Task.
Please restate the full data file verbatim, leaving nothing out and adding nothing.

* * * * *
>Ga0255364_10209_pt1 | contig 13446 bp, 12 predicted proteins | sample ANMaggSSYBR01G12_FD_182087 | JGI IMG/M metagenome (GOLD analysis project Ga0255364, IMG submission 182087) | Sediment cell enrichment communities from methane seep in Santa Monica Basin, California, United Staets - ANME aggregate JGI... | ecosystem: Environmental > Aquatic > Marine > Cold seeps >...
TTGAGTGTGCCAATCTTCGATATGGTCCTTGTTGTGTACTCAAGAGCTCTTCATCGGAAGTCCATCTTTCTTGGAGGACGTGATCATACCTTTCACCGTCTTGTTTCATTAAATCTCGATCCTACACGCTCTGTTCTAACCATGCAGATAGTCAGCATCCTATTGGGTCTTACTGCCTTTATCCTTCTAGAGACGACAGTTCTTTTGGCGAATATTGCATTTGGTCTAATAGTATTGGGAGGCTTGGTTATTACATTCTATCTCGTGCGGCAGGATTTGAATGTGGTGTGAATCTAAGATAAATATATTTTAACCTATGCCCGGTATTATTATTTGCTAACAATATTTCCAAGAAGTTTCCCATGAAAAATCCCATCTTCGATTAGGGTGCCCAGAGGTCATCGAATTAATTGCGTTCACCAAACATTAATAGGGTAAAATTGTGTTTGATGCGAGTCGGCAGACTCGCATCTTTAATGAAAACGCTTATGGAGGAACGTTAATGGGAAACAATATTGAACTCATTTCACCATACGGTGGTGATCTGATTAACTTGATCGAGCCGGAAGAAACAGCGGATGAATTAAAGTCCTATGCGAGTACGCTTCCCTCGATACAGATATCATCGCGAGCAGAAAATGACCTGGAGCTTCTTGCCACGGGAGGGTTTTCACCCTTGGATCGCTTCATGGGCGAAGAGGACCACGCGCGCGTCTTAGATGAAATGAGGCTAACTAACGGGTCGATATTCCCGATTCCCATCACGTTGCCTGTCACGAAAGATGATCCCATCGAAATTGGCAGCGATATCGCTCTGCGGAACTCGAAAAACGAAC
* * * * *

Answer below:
>Ga0255364_10209_pt1 | contig 13446 bp, 12 predicted proteins | sample ANMaggSSYBR01G12_FD_182087 | JGI IMG/M metagenome (GOLD analysis project Ga0255364, IMG submission 182087) | Sediment cell enrichment communities from methane seep in Santa Monica Basin, California, United Staets - ANME aggregate JGI... | ecosystem: Environmental > Aquatic > Marine > Cold seeps >...
TTGAGTGTGCCAATCTTCGATATGGTCCTTGTTGTGTACTCAAGAGCTCTTCATCGGAAGTCCATCTTTCTTGGAGGACGTGATCATACCTTTCACCGTCTTGTTTCATTAAATCTCGATCCTACACGCTCTGTTCTAACCATGCAGATAGTCAGCATCCTATTGGGTCTTACTGCCTTTATCCTTCTAGAGACGACAGTTCTTTTGGCGAATATTGCATTTGGTCTAATAGTATTGGGAGGCTTGGTTATTACATTCTATCTCGTGCGGCAGGATTTGAATGTGGTGTGAATCTAAGATAAATATATTTTAACCTATGCCCGGTATTATTATTTGCTAACAATATTTCCAAGAAGTTTCCCATGAAAAATCCCATCTTCGATTAGGGTGCCCAGAGGTCATCGAATTAATTGCGTTCACCAAACATTAATAGGGTAAAATTGTGTTTGATGCGAGTCGGCAGACTCGCATCTTTAATGAAAACGCTTATGGAGGAACGTTAATGGGAAACAATATTGAACTCATTTCACCATACGGTGGTGATCTGATTAACTTGATCGAGCCGGAAGAAACAGCGGATGAATTAAAGTCCTATGCGAGTACGCTTCCCTCGATACAGATATCATCGCGAGCAGAAAATGACCTGGAGCTTCTTGCCACGGGAGGGTTTTCACCCTTGGATCGCTTCATGGGCGAAGAGGACCACGCGCGCGTCTTAGATGAAATGAGGCTAACTAACGGGTCGATATTCCCGATTCCCATCACGTTGCCTGTCACGAAAGATGATCCCATCGAAATTGGCAGCGATATCGCTCTGCGGAACTCGAAAAACGAAC